‘Chinatown’ at 50 – Review

Chinatown (1974)
Director: Roman Polanski
Screenwriter: Robert Towne
Starring: Jack Nicholson, Faye Dunaway, John Huston, Perry Lopez, John Hillerman, Darrell Zwerling, Diane Ladd, Roy Jenson, Dick Bakalyan, Joe Mantell, Bruce Glover, James Hong, Belinda Palmer, Burt Young 

Films considered classics, masterpieces, among the greatest ever made, balance all aspects of the art form but are often remembered for one thing above the others: a particular technical innovation, iconic visuals, lauded performances. The now 50 years old Chinatown is most often acclaimed because of its Oscar-winning screenplay by Robert Towne, a piece of writing with such wit, depth and darkness that it can continue to surprise you even after multiple viewings. Half a century on, how does this critically lauded mystery hold up?

Private investigator J.J “Jake” Gittes (Jack Nicholson) takes on a seemingly straightforward case of following an apparently wayward husband but is very soon in over his head, uncovering the dark family secrets of the wealthy Evelyn Mulwray (Faye Dunaway) and a far-reaching conspiracy involving water theft, land speculation and illicit business deals in a drought-stricken 1937 Los Angeles.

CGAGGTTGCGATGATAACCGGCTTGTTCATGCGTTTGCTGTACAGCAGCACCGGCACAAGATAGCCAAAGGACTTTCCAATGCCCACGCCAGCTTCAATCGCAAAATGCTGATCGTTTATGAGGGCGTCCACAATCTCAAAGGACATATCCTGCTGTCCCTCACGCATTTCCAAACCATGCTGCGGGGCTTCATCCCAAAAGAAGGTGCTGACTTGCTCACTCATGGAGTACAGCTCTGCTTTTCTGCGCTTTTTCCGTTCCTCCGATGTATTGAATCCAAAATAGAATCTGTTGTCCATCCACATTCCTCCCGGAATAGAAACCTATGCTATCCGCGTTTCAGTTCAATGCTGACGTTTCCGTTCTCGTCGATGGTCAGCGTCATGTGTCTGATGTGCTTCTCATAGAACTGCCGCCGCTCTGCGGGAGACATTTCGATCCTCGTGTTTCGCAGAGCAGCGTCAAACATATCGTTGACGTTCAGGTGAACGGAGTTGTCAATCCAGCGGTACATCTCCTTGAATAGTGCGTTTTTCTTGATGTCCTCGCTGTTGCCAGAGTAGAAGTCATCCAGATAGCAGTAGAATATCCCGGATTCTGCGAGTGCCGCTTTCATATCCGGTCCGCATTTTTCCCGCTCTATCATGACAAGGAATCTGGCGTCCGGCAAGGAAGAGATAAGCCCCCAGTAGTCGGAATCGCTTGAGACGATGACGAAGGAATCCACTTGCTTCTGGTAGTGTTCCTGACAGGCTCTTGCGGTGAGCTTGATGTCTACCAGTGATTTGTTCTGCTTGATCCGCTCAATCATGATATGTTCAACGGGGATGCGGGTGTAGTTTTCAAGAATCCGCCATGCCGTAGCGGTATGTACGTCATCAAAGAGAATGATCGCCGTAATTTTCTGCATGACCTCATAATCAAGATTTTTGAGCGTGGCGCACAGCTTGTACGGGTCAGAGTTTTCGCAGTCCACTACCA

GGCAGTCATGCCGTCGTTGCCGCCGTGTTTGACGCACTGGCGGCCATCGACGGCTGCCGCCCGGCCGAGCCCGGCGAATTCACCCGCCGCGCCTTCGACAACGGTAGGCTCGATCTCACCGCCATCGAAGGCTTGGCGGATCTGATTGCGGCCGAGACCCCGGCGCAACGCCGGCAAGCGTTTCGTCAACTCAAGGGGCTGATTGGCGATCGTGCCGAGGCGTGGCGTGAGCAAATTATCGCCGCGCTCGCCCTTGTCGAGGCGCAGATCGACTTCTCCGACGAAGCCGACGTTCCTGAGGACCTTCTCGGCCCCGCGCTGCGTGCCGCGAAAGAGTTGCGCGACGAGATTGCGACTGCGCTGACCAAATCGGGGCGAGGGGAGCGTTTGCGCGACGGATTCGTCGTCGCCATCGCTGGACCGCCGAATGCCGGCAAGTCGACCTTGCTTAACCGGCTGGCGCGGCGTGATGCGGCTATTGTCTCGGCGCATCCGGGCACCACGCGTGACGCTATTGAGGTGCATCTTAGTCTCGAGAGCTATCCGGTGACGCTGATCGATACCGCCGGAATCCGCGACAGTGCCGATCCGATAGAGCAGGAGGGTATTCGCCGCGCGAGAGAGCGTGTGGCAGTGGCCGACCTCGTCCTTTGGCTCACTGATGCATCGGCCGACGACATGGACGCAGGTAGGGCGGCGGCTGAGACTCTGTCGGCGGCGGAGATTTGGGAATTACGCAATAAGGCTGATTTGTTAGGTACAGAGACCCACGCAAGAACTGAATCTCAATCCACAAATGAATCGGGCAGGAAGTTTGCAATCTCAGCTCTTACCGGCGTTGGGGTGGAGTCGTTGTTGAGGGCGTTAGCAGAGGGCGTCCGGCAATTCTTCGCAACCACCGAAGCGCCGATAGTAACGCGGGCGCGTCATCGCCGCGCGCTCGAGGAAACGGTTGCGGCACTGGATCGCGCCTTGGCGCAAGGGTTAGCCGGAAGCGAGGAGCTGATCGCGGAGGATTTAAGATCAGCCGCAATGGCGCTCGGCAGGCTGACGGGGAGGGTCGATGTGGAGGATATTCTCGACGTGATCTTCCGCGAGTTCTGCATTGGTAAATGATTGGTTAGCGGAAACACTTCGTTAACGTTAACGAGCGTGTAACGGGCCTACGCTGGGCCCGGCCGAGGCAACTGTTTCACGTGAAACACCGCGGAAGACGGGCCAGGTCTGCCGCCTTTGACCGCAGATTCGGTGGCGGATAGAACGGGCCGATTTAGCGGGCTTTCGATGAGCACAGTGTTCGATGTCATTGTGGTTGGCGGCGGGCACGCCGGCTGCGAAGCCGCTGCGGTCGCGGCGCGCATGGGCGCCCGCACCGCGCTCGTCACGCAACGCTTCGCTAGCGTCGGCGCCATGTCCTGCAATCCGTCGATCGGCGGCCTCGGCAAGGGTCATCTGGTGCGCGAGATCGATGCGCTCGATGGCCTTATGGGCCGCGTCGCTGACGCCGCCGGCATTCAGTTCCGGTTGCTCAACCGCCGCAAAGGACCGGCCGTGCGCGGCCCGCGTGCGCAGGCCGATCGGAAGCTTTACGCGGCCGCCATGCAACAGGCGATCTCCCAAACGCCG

We need to talk about Roman Polanski, and acknowledge that while he was a hugely significant, accomplished and influential filmmaker, he is also a convicted sex offender who fled to Europe to avoid sentencing. While it is possible to take Chinatown at face value and completely separate the art from the artist, it would be disingenuous to talk about Polanski’s most famous film and its impact over time without acknowledging the crime that has ensured discussion of the artistic merits of his films has become an increasingly uncomfortable prospect in the times we live in. This is the man, after all, who prompted walkouts at the César Awards when he won Best Director in 2020 and was cited as one of the reasons Adèle Haenel chose to leave the film industry behind.